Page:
Ketchum Triangle

Quentin Rd., Kings Hwy., W. 9 St.


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This text is part of Parks’ Historical Signs Project and can be found posted within the park.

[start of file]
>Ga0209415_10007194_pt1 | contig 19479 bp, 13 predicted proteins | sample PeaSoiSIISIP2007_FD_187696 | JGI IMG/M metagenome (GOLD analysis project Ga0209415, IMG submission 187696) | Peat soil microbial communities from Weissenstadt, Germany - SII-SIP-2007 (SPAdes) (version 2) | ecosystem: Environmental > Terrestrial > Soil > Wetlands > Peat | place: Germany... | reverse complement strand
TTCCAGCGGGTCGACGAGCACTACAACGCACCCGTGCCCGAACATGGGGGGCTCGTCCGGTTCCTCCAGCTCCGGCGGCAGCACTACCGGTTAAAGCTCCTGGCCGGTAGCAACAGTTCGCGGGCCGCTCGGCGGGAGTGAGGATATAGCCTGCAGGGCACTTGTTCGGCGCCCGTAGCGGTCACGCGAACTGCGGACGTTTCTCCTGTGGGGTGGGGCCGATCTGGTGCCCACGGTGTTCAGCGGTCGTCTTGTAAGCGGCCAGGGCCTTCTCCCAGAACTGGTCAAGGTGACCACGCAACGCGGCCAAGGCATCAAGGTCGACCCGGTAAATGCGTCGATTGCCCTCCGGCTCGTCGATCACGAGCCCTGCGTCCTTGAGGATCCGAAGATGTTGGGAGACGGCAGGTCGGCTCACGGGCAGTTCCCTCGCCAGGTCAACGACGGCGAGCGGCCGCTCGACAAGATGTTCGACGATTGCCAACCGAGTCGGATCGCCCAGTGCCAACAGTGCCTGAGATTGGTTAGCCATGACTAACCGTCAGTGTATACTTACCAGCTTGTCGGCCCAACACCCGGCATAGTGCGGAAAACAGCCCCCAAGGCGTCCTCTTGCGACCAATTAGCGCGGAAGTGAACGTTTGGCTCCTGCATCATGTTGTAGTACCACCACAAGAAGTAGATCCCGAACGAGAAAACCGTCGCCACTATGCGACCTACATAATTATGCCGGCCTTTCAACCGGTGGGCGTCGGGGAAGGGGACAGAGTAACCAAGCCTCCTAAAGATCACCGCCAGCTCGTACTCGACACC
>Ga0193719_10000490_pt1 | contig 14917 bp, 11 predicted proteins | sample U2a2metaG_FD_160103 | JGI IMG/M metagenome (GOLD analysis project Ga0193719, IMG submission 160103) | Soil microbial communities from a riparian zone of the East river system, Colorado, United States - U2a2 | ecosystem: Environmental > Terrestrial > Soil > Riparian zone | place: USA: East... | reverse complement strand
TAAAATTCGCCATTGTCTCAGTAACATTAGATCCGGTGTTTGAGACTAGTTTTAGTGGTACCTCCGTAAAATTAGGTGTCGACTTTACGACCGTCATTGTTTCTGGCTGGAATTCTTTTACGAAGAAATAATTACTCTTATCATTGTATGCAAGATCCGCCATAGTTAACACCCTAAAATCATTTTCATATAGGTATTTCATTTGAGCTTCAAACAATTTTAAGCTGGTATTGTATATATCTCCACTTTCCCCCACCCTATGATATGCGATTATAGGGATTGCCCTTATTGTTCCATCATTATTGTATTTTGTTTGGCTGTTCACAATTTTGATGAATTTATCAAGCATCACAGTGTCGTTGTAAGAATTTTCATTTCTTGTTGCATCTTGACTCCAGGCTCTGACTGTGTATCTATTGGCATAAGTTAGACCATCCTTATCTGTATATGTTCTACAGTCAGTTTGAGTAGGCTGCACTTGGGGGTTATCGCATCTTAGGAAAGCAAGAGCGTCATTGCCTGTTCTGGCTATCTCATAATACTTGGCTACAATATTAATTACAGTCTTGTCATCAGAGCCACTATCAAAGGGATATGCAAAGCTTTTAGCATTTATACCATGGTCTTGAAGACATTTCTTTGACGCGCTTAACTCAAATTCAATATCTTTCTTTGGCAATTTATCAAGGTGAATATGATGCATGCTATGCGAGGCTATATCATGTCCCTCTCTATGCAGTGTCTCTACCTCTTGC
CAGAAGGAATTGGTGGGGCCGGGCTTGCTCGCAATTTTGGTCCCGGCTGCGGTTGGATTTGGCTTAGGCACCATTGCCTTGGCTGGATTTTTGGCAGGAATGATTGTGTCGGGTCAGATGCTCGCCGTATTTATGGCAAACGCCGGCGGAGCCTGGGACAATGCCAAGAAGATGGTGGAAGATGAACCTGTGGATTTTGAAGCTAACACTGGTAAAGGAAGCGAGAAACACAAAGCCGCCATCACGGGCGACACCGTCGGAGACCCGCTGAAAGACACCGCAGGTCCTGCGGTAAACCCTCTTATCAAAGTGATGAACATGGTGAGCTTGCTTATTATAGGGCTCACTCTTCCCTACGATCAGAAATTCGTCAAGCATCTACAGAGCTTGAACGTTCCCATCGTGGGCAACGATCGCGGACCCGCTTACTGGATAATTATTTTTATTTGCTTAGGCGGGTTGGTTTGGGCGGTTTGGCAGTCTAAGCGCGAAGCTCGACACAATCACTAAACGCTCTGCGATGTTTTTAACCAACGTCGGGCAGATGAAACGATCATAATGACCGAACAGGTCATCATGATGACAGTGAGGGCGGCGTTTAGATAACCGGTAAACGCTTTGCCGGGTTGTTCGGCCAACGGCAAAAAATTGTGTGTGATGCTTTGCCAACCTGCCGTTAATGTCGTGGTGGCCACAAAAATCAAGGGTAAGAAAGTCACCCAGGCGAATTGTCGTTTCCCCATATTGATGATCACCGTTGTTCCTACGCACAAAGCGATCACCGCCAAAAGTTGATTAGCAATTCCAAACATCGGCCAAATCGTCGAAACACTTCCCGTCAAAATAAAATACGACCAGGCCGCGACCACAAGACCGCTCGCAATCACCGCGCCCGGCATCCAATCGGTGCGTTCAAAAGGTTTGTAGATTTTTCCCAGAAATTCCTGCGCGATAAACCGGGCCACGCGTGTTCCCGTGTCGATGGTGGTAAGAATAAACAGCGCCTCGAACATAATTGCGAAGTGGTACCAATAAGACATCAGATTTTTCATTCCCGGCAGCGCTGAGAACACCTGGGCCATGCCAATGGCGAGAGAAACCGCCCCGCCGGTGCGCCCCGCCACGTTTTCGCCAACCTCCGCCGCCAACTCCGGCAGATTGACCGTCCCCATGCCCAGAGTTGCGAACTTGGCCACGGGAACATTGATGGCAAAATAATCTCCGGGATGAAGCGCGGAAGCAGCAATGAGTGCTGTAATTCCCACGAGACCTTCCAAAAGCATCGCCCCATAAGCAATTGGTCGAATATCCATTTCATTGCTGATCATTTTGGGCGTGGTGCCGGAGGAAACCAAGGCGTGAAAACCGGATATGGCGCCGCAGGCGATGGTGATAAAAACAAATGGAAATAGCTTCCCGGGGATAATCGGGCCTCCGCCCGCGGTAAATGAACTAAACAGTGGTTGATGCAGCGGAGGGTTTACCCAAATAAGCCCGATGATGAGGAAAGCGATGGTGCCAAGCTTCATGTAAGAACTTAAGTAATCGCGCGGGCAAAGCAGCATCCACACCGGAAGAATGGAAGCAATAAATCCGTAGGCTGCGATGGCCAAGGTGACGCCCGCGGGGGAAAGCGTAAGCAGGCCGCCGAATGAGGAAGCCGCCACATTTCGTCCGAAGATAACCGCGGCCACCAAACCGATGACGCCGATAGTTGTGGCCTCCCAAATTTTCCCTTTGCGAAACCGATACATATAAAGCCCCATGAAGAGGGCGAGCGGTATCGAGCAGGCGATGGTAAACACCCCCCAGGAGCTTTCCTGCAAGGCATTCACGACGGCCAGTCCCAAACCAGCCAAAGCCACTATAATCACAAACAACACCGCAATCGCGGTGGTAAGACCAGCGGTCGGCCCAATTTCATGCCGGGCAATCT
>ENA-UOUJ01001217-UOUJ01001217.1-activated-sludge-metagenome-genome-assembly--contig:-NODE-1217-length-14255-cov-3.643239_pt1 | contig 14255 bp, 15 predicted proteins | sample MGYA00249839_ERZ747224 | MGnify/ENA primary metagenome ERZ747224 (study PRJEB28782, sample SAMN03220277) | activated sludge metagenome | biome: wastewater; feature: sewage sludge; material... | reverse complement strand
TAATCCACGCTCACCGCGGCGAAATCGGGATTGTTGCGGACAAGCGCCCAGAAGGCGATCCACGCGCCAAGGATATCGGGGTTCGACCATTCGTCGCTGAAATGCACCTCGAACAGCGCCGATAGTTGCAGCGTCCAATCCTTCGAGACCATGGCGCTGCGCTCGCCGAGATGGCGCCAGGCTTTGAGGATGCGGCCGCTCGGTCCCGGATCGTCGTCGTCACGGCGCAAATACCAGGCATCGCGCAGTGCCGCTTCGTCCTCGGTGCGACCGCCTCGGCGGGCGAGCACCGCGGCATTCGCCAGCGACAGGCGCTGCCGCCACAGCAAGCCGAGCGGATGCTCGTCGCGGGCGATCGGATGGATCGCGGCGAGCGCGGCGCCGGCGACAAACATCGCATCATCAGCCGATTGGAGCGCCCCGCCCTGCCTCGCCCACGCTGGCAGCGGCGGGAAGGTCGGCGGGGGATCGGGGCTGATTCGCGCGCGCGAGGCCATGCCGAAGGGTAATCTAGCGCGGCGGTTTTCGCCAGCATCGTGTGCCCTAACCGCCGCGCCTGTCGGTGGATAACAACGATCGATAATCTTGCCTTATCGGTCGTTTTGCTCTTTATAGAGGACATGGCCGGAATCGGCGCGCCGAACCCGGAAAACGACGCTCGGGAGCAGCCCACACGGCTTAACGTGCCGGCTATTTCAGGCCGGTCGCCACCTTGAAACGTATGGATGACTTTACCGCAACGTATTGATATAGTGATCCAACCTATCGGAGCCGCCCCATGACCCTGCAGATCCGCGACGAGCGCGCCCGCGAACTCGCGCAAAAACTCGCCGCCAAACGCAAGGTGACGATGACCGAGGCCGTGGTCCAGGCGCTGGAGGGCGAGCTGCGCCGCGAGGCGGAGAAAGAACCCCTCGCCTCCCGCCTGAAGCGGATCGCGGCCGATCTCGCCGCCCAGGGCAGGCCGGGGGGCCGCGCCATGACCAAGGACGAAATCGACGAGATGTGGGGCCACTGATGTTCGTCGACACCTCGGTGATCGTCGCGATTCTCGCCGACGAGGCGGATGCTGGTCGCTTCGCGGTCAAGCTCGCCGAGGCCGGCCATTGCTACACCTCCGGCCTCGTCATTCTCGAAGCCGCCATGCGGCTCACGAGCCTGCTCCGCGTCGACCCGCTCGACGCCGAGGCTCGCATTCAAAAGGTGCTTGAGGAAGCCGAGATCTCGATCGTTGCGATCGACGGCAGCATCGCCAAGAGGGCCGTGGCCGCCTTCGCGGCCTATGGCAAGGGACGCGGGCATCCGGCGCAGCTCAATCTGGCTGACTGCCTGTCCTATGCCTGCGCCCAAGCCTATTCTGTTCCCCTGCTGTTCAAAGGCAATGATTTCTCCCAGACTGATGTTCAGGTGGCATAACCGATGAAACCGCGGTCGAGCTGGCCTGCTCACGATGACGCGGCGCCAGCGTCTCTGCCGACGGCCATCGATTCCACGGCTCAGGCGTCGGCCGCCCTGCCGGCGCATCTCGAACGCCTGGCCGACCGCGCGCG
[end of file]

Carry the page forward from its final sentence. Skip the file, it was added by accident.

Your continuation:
This square honors Archie C. Ketchum (1893-1920), a local Brooklyn native who worked in real estate with his father, volunteered for World War I, and served on the Board of Aldermen. Ketchum was raised on Kings Highway and West Eighth Street. He entered the real estate business with his father, Melvin Ketchum, but volunteered for service when the United States joined in World War I. A member of the 104th Field Artillery, Ketchum fell victim to gas warfare. Unable to return to duty, Ketchum was discharged and returned to his father’s Brooklyn real estate brokerage. In 1919, Ketchum was elected to the Board of Alderman (predecessor of the City Council), representing the Sixteenth Assembly District of Brooklyn, but only attended a few meetings before suffering a severe case of influenza, which led to emphysema. After suffering for three months, he died on April 18, 1920.

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